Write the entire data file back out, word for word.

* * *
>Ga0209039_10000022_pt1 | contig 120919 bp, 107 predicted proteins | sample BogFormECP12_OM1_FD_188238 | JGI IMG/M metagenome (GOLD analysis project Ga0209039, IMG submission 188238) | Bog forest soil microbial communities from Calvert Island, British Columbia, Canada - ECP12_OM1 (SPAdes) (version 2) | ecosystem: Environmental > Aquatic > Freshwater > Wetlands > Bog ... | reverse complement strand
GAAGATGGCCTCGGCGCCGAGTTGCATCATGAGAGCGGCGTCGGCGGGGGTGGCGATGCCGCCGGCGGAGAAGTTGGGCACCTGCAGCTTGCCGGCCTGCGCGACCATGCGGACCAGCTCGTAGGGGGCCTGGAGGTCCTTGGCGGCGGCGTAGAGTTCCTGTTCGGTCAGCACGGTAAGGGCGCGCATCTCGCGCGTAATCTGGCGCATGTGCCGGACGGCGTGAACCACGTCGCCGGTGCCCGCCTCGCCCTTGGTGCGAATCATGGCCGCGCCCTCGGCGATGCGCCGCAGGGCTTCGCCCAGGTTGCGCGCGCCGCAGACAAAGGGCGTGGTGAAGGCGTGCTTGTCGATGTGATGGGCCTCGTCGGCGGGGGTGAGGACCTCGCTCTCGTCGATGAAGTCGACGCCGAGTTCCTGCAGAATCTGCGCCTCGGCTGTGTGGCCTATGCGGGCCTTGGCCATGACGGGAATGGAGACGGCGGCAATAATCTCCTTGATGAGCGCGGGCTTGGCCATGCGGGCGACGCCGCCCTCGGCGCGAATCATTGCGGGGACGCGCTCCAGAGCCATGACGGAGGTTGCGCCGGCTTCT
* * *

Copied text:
>Ga0209039_10000022_pt1 | contig 120919 bp, 107 predicted proteins | sample BogFormECP12_OM1_FD_188238 | JGI IMG/M metagenome (GOLD analysis project Ga0209039, IMG submission 188238) | Bog forest soil microbial communities from Calvert Island, British Columbia, Canada - ECP12_OM1 (SPAdes) (version 2) | ecosystem: Environmental > Aquatic > Freshwater > Wetlands > Bog ... | reverse complement strand
GAAGATGGCCTCGGCGCCGAGTTGCATCATGAGAGCGGCGTCGGCGGGGGTGGCGATGCCGCCGGCGGAGAAGTTGGGCACCTGCAGCTTGCCGGCCTGCGCGACCATGCGGACCAGCTCGTAGGGGGCCTGGAGGTCCTTGGCGGCGGCGTAGAGTTCCTGTTCGGTCAGCACGGTAAGGGCGCGCATCTCGCGCGTAATCTGGCGCATGTGCCGGACGGCGTGAACCACGTCGCCGGTGCCCGCCTCGCCCTTGGTGCGAATCATGGCCGCGCCCTCGGCGATGCGCCGCAGGGCTTCGCCCAGGTTGCGCGCGCCGCAGACAAAGGGCGTGGTGAAGGCGTGCTTGTCGATGTGATGGGCCTCGTCGGCGGGGGTGAGGACCTCGCTCTCGTCGATGAAGTCGACGCCGAGTTCCTGCAGAATCTGCGCCTCGGCTGTGTGGCCTATGCGGGCCTTGGCCATGACGGGAATGGAGACGGCGGCAATAATCTCCTTGATGAGCGCGGGCTTGGCCATGCGGGCGACGCCGCCCTCGGCGCGAATCATTGCGGGGACGCGCTCCAGAGCCATGACGGAGGTTGCGCCGGCTTCT